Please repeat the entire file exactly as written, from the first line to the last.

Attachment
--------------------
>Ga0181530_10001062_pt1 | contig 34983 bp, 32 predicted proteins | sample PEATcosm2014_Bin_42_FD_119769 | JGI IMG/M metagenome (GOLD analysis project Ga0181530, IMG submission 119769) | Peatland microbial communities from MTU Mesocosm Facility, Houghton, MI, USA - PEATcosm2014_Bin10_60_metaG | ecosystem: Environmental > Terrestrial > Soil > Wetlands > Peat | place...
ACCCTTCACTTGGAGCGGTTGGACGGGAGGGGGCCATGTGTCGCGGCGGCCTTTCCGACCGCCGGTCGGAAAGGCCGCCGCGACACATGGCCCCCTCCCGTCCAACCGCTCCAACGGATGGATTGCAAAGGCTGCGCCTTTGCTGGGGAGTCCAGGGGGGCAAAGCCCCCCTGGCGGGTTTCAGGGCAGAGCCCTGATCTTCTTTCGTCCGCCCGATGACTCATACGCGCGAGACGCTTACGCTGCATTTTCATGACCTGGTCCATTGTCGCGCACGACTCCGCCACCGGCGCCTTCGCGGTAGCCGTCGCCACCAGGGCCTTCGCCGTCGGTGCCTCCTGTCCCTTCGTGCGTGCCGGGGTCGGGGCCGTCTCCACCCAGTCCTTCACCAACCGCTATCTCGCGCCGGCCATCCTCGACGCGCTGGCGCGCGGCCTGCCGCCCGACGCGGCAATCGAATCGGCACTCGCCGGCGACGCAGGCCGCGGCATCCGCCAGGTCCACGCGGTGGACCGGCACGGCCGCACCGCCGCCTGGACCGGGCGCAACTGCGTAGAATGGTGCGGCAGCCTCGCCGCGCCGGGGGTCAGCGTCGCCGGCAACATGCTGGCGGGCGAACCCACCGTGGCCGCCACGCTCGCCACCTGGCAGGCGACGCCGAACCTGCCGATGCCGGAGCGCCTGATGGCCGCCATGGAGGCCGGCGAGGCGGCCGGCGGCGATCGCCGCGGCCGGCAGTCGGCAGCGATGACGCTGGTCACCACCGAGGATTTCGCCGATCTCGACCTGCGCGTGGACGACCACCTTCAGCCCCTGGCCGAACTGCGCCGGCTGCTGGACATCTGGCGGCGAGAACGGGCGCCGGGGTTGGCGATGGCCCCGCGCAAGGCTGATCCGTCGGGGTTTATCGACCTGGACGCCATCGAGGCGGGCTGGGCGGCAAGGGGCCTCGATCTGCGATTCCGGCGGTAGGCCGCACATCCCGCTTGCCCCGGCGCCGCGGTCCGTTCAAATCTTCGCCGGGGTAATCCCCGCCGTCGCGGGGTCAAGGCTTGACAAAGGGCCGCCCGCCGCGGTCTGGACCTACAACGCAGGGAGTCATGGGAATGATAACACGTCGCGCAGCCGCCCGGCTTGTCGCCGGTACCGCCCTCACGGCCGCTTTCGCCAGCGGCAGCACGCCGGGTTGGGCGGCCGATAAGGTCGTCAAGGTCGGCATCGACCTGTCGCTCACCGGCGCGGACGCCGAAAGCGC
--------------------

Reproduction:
>Ga0181530_10001062_pt1 | contig 34983 bp, 32 predicted proteins | sample PEATcosm2014_Bin_42_FD_119769 | JGI IMG/M metagenome (GOLD analysis project Ga0181530, IMG submission 119769) | Peatland microbial communities from MTU Mesocosm Facility, Houghton, MI, USA - PEATcosm2014_Bin10_60_metaG | ecosystem: Environmental > Terrestrial > Soil > Wetlands > Peat | place...
ACCCTTCACTTGGAGCGGTTGGACGGGAGGGGGCCATGTGTCGCGGCGGCCTTTCCGACCGCCGGTCGGAAAGGCCGCCGCGACACATGGCCCCCTCCCGTCCAACCGCTCCAACGGATGGATTGCAAAGGCTGCGCCTTTGCTGGGGAGTCCAGGGGGGCAAAGCCCCCCTGGCGGGTTTCAGGGCAGAGCCCTGATCTTCTTTCGTCCGCCCGATGACTCATACGCGCGAGACGCTTACGCTGCATTTTCATGACCTGGTCCATTGTCGCGCACGACTCCGCCACCGGCGCCTTCGCGGTAGCCGTCGCCACCAGGGCCTTCGCCGTCGGTGCCTCCTGTCCCTTCGTGCGTGCCGGGGTCGGGGCCGTCTCCACCCAGTCCTTCACCAACCGCTATCTCGCGCCGGCCATCCTCGACGCGCTGGCGCGCGGCCTGCCGCCCGACGCGGCAATCGAATCGGCACTCGCCGGCGACGCAGGCCGCGGCATCCGCCAGGTCCACGCGGTGGACCGGCACGGCCGCACCGCCGCCTGGACCGGGCGCAACTGCGTAGAATGGTGCGGCAGCCTCGCCGCGCCGGGGGTCAGCGTCGCCGGCAACATGCTGGCGGGCGAACCCACCGTGGCCGCCACGCTCGCCACCTGGCAGGCGACGCCGAACCTGCCGATGCCGGAGCGCCTGATGGCCGCCATGGAGGCCGGCGAGGCGGCCGGCGGCGATCGCCGCGGCCGGCAGTCGGCAGCGATGACGCTGGTCACCACCGAGGATTTCGCCGATCTCGACCTGCGCGTGGACGACCACCTTCAGCCCCTGGCCGAACTGCGCCGGCTGCTGGACATCTGGCGGCGAGAACGGGCGCCGGGGTTGGCGATGGCCCCGCGCAAGGCTGATCCGTCGGGGTTTATCGACCTGGACGCCATCGAGGCGGGCTGGGCGGCAAGGGGCCTCGATCTGCGATTCCGGCGGTAGGCCGCACATCCCGCTTGCCCCGGCGCCGCGGTCCGTTCAAATCTTCGCCGGGGTAATCCCCGCCGTCGCGGGGTCAAGGCTTGACAAAGGGCCGCCCGCCGCGGTCTGGACCTACAACGCAGGGAGTCATGGGAATGATAACACGTCGCGCAGCCGCCCGGCTTGTCGCCGGTACCGCCCTCACGGCCGCTTTCGCCAGCGGCAGCACGCCGGGTTGGGCGGCCGATAAGGTCGTCAAGGTCGGCATCGACCTGTCGCTCACCGGCGCGGACGCCGAAAGCGC